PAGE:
]. Moreover, the functionality and composition of EPS differs even among LABs from the same species. EPS biodiversity can result from different combinations of sugar biosynthesis pathways and genetic variability among strains [18
Skin health is associated with homeostasis of tight junctions in the intestine through skin–gut axis communication [19
]. Probiotics, including Lactobacillus
sp. and Bifidobacterium
sp., play important roles in cosmetics and aging [20
]. These microbes exist in the human gastrointestinal tract and have beneficial anti-aging effects on the skin, but the interaction has not yet been completely elucidated. In a previous study, we examined the effects of Lactobacillus plantarum
HY7714 (HY7714), a functional probiotic approved by the Korea Food and Drug Administration (KFDA), regarding skin hydration [21
]. However, it remains unclear which molecule of HY7714 affects skin health. Hence, in this study, we sought to characterize the effects of HY7714 EPS on human intestinal adenocarcinoma cells (Caco-2) and human dermal fibroblasts (HS68). Briefly, HY7714 EPS was treated on TNFα- damaged Caco-2 cell, in order to prove the protective effect on skin aging of HY7714 EPS through intestinal adhesion regulation. Caco-2 cell lines are most extensively used as a model of the intestinal barrier studies [22
]. Caco-2 tight junctions between cells serve as models of human intestinal absorption and natural compound transport across monolayers [23
]. In addition, the HS68 cell line is the most representative dermal cell used in skin research, which are related to skin elasticity and integrity through MMP related to collagen synthesis. To establish aged skin cell model, HS68 cells were irradiated with UVB and then treated with HY7714 EPS.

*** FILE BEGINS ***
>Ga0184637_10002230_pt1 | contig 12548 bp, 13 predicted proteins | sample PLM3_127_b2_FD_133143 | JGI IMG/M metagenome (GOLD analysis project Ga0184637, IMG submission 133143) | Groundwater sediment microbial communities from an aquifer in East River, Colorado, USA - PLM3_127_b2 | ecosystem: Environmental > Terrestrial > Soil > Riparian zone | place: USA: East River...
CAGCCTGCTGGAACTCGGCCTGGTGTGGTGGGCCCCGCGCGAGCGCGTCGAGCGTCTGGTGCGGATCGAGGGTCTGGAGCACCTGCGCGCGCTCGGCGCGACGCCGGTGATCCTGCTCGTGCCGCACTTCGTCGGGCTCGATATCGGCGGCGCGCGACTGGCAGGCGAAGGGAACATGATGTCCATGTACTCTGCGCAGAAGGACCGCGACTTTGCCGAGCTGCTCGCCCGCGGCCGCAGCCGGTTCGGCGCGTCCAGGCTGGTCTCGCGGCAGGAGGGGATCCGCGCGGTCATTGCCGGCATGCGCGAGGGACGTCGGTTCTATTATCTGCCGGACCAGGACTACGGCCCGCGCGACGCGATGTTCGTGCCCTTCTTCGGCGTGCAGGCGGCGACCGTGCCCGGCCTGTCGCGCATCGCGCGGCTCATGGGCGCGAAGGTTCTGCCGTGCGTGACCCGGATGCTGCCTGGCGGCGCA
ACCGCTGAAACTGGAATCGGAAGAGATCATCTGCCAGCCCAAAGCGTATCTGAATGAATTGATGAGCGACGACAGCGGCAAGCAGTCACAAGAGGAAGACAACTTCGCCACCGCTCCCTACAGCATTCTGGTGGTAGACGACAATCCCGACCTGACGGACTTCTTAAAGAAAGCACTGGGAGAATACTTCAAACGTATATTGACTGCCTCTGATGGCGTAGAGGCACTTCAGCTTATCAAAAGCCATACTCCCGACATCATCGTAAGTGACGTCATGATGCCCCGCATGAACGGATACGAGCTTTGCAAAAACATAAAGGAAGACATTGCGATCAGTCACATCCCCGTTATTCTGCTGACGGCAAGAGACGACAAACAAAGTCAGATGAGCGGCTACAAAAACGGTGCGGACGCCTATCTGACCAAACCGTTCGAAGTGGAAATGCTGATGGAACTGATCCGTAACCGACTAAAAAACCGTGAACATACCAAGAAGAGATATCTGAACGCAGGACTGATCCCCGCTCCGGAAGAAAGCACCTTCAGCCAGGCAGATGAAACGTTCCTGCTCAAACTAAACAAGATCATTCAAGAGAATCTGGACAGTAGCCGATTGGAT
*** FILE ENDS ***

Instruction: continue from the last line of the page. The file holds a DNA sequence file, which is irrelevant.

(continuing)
Gut and skin, densely vascularized organs with important immune roles, are intimately related in purpose and function [27
]. Recent work showed that gut and skin share a number of crucial characteristics, with the diet and gut microbiota affecting the skin [28
]. In particular, healthy aging is closely connected to the gut-skin communication: because the skin and intestine are the primary interfaces to the external environment, the maintenance of physiological homeostasis in both organs is essential [27
]. The mechanisms underlying this positive microbial communication have not yet been elucidated, but some are immune-based. In addition, probiotics act as positive modulators in gut health and oxidative immune regulation [29
Probiotics that affect skin health have been identified, especially among lactobacilli [30
]. For instance, a clinical study reported that L. lactis
strain H61 improved the skin elasticity of middle aged-women [31
]. Another study showed that L. rhamnosus
has a potential to improve skin hydration [32
]. Previous work by our group showed that L. plantarum
HY7714 increases skin moisture and elasticity and decreases the wrinkle depth in human subjects aged 41–59 [21
]. However, the mechanisms underlying these effects have not been fully elucidated. One attractive hypothesis is that polysaccharides produced by LAB are important factors in skin health. In this study, we investigated whether certain HY7714 polysaccharides could serve as functional substances that act on the gut–skin axis to change the properties of dermal cells.
Most lactobacillus EPS molecules are heteropolymers consisting of repeated copies of oligosaccharide units [15
]. EPS, which are produced either intracellularly or extracellularly, contribute to biological activity via specific composition, size, and branching structure, which can differ even among members of the same LAB strain [33